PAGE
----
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19 November 2020

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IRA strikes major blow in intelligence war

Remembering the Past: Centenary of Bloody Sunday – Part 1

Members of the IRA ‘Squad’

The events of Bloody Sunday 1920 began with the IRA striking a major blow in the intelligence war which had raged and intensified between them and the British regime in Dublin Castle since 1916. But this war had deeper roots in the past. 

G Division of the Dublin Metropolitan Police was a force of armed plain-clothes detectives established as early as 1842 and active against all movements for Irish independence in the capital. Through observation and interception of known suspects, the gathering of intelligence and the maintenance of a network of spies and informers, the G-men were used by the British regime in Dublin Castle to thwart the Irish Republican Brotherhood, the Irish National Invincibles, the Land League and the Parnellite movement. 

After the surrender of Easter Week 1916, it was G-men who picked out leaders among the Republican prisoners in Richmond Barracks, including Seán Mac Diarmada, ensuring his execution. As the Republican Movement was rebuilt and grew the G-men continued their work. By 1919 Michael Collins, as IRA Director of Intelligence, saw G Division as the principal enemy in Dublin. The detectives were warned by the IRA to either desist from their tracking and targeting of Republicans or to face execution. Some resigned but others persisted and through late 1919 and early 1920 six officers of G Division were executed by the IRA. One of the executed was Daniel Hoey who had identified Seán Mac Diarmada in Richmond Barracks. 

The executions were carried out by a special unit under Collins known as ‘The Squad’ and later ‘The Twelve Apostles’. These were tasked with carrying out the actual shootings while intelligence officers of IRA GHQ and the Dublin Brigade under Dick McKee gathered intelligence and identified targets. 

Colonel Ormonde Winter, head of the ‘Cairo Gang’

Colonel Ormonde Winter, head of the ‘Cairo Gang’

With G Division rendered ineffective, the British regime tried to reorganise their counter-intelligence efforts. Colonel Ormonde Winter, a monacled specimen of the officer class, was imported from England to shake things up. However, the British were hampered by three major factors. There was a lack of co-ordination between the intelligence sections of the various crown forces; they had been infiltrated by the IRA; and, most importantly, the IRA had widespread public support which assisted it in many ways and made it almost impossible for the British officers to successfully operate undercover. 

That said, by the autumn of 1920 the IRA was concerned by a number of incidents that indicated a British counter-offensive. John Lynch of Kilmallock, County Limerick, a Dáil Loan organiser, was murdered in the Exchange Hotel near Dublin Castle, by crown forces in September. In October Tipperary IRA fighters Seán Treacy and Dan Breen were tracked to Drumcondra and, while they shot their way out, Treacy was later killed in Talbot Street. The net seemed to be getting closer to Collins when three men were arrested in October. The British were unsure of their identity and released them but, had they only known, in Frank Thornton, Liam Tobin and Tom Cullen, they had three of Collins’s top intelligence officers.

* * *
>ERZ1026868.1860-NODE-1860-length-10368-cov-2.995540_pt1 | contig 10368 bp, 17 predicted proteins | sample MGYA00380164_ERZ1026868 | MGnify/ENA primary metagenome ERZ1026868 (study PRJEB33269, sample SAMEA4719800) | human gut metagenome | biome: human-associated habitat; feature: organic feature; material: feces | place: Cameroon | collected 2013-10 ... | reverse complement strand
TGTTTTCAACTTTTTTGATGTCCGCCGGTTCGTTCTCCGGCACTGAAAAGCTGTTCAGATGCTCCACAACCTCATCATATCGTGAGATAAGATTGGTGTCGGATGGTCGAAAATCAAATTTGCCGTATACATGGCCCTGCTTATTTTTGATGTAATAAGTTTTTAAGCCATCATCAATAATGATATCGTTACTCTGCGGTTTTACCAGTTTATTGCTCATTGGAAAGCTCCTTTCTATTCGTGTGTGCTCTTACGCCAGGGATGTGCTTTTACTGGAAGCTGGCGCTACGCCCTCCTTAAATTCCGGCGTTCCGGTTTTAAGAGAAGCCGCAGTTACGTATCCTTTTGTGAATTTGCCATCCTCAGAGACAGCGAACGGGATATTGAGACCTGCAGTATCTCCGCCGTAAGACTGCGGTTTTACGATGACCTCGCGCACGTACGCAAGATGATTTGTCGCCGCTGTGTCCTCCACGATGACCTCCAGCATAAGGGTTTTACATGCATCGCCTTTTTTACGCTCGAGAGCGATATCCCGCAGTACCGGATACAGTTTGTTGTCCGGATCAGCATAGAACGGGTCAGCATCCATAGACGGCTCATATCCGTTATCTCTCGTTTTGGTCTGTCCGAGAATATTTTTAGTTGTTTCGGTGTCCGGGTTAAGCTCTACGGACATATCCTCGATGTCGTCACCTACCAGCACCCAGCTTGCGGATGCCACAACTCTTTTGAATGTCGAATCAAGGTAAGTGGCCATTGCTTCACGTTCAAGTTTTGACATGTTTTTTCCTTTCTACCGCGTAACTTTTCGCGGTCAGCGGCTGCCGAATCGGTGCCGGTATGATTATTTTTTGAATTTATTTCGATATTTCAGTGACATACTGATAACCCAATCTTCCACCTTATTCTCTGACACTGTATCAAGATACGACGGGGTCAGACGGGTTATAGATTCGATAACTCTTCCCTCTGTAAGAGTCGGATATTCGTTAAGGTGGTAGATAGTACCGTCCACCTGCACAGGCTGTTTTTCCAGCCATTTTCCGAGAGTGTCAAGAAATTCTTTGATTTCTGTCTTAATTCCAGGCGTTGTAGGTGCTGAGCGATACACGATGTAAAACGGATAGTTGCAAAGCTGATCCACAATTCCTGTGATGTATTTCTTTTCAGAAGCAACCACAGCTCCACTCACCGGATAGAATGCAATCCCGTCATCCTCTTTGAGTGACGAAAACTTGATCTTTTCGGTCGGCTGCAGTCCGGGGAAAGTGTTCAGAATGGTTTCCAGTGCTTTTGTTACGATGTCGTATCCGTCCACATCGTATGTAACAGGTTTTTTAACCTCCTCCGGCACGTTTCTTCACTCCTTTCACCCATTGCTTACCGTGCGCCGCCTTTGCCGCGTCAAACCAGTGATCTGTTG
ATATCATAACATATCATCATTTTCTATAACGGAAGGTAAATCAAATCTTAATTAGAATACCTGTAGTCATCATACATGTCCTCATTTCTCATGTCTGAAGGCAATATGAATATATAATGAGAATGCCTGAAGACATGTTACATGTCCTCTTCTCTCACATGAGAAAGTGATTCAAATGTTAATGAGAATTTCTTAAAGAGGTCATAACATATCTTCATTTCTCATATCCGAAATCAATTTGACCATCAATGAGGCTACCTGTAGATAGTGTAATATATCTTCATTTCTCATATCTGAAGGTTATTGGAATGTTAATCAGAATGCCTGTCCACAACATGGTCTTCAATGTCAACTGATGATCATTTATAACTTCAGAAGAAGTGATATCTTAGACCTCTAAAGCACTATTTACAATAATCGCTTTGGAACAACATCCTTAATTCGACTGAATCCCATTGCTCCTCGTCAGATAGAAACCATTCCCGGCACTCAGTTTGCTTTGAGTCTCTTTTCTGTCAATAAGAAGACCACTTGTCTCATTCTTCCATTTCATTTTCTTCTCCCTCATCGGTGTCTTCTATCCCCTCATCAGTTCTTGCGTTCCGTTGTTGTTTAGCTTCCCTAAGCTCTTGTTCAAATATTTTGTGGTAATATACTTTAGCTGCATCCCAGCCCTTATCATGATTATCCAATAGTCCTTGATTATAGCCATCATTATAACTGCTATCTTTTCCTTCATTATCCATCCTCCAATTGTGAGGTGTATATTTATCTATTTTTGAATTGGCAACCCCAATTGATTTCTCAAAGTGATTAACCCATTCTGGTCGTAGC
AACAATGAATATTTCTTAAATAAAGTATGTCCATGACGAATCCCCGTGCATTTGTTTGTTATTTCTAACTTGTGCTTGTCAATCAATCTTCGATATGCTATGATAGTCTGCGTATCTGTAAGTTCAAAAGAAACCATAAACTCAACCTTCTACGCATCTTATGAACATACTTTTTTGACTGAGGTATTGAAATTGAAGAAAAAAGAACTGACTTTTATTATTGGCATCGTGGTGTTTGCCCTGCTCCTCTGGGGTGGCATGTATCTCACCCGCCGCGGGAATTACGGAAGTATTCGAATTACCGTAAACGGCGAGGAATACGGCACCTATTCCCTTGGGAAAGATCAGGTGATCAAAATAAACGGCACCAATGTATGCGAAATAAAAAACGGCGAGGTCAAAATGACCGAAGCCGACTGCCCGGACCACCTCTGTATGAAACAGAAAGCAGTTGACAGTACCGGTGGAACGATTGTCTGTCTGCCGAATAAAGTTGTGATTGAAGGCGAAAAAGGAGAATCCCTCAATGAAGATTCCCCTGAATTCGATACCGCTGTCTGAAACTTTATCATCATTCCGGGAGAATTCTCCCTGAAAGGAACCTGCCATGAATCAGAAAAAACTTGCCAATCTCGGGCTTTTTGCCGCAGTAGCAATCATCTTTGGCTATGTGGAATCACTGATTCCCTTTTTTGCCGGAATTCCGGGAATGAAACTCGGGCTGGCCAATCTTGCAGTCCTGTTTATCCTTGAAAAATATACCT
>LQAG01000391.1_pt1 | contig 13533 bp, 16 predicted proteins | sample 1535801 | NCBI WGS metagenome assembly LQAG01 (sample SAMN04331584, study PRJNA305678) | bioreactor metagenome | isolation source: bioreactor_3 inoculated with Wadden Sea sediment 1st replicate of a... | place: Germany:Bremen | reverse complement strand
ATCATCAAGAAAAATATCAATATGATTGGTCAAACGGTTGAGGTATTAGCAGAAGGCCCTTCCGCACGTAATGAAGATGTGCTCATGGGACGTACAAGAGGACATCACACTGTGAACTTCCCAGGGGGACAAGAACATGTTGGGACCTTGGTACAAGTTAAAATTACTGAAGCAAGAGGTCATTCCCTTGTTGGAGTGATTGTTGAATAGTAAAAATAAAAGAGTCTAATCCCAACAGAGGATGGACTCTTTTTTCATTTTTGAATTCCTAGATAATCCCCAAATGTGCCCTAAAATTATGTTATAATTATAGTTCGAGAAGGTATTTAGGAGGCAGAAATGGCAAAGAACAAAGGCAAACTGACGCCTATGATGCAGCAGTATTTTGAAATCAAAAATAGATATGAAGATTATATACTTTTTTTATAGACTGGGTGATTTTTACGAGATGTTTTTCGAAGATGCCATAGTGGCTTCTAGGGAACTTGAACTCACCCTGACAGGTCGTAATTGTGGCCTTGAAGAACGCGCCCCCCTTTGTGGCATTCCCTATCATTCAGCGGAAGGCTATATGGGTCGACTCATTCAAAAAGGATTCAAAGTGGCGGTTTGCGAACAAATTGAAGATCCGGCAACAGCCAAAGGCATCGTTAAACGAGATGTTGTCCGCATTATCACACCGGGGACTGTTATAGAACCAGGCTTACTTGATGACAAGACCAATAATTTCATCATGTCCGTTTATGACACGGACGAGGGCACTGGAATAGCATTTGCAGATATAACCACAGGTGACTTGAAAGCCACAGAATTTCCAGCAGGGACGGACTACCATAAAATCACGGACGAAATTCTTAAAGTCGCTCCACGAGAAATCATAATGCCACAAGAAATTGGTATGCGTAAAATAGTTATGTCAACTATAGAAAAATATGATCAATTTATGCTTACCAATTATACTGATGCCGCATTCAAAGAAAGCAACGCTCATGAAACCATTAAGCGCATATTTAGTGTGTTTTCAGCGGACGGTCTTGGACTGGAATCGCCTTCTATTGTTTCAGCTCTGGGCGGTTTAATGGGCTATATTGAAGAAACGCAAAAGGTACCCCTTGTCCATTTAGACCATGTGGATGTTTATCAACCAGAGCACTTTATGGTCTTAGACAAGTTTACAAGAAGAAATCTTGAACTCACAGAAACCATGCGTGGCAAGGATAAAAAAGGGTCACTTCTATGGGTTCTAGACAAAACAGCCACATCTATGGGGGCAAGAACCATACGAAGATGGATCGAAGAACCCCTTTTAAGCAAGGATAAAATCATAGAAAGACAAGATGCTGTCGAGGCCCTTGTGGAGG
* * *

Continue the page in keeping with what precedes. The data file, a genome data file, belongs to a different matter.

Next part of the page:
RIC Inspector Eugene Igoe, head of the ‘Igoe Gang’

RIC Inspector Eugene Igoe, head of the ‘Igoe Gang’

If Collins had his Squad, Ormonde Winter had his ‘Cairo Gang’ of intelligence officers, so-called because of their experience in Imperial outposts in the Middle East. They operated around the city where they stayed in various houses and hotels and tried to combat the IRA using spies and touts. But the IRA was several steps ahead of them. Inside the DMP intelligence department Dave Nelligan and Eamonn Broy were working for Collins. There were others in the RIC and DMP assisting the IRA, while civilian workers, mainly women, in Dublin Castle and in the various lodgings of the Cairo Gang, were also passing on vital information. 

The IRA concluded that it must strike decisively before the Cairo Gang did so. A list of the British officers and a report on each one was compiled. This was presented to a joint committee of the IRA Army Council and the Dáil Cabinet by Frank Thornton. Defence Minister Cathal Brugha examined the reports meticulously and removed 15 names for lack of sufficient evidence. Then the Squad, and as back-up, scores of Volunteers, Cumann na mBan women and Fianna Éireann scouts, were mobilised for Sunday morning 21 November to strike the blow. 

British intelligence officers targeted by the IRA

British intelligence officers targeted by the IRA

The Squad set out for eight addresses, seven in prosperous areas of the southside of the city and one, the Gresham Hotel, on the northside. 15 men were killed at these locations – 11 intelligence officers, two Auxiliaries, and two civilians. At 38 Upper Mount Street Lieutenant Peter Ashmunt Ames and Captain George Bennet were shot; both were leaders of the Cairo Gang. At 119 Baggott Street a three-man IRA unit shot Captain George Baggally who was a member of the British Army General Staff at Dublin Castle; one of the three Volunteers was Seán Lemass, future Fianna Fáil Taoiseach. (Mícheál Martin please note!) 

The execution of the British officers on 21 November 1920 dealt a huge blow to the British war machine in Ireland, striking at its very heart. In the days that followed there was a stream of traffic into Dublin Castle as British officers and informers sought refuge from the IRA and from the risen people. 

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